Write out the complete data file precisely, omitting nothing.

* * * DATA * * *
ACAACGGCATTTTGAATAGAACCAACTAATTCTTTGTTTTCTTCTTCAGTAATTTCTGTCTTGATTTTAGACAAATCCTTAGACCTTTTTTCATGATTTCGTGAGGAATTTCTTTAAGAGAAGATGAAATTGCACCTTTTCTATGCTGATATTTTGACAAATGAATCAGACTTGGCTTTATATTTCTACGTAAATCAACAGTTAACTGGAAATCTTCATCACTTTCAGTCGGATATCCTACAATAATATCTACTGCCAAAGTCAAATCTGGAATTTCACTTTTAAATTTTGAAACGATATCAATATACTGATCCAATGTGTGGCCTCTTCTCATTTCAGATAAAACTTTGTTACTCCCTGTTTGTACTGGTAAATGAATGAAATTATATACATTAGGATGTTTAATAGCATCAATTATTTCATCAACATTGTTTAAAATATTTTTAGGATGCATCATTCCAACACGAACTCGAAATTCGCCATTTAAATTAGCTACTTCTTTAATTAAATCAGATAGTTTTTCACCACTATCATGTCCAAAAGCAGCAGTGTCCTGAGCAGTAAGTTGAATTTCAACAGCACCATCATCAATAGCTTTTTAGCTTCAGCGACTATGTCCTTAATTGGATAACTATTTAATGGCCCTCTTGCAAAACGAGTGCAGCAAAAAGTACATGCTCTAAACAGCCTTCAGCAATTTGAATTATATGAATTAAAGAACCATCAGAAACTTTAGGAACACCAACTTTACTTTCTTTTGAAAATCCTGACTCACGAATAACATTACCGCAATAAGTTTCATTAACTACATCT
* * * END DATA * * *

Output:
ACAACGGCATTTTGAATAGAACCAACTAATTCTTTGTTTTCTTCTTCAGTAATTTCTGTCTTGATTTTAGACAAATCCTTAGACCTTTTTTCATGATTTCGTGAGGAATTTCTTTAAGAGAAGATGAAATTGCACCTTTTCTATGCTGATATTTTGACAAATGAATCAGACTTGGCTTTATATTTCTACGTAAATCAACAGTTAACTGGAAATCTTCATCACTTTCAGTCGGATATCCTACAATAATATCTACTGCCAAAGTCAAATCTGGAATTTCACTTTTAAATTTTGAAACGATATCAATATACTGATCCAATGTGTGGCCTCTTCTCATTTCAGATAAAACTTTGTTACTCCCTGTTTGTACTGGTAAATGAATGAAATTATATACATTAGGATGTTTAATAGCATCAATTATTTCATCAACATTGTTTAAAATATTTTTAGGATGCATCATTCCAACACGAACTCGAAATTCGCCATTTAAATTAGCTACTTCTTTAATTAAATCAGATAGTTTTTCACCACTATCATGTCCAAAAGCAGCAGTGTCCTGAGCAGTAAGTTGAATTTCAACAGCACCATCATCAATAGCTTTTTAGCTTCAGCGACTATGTCCTTAATTGGATAACTATTTAATGGCCCTCTTGCAAAACGAGTGCAGCAAAAAGTACATGCTCTAAACAGCCTTCAGCAATTTGAATTATATGAATTAAAGAACCATCAGAAACTTTAGGAACACCAACTTTACTTTCTTTTGAAAATCCTGACTCACGAATAACATTACCGCAATAAGTTTCATTAACTACATCT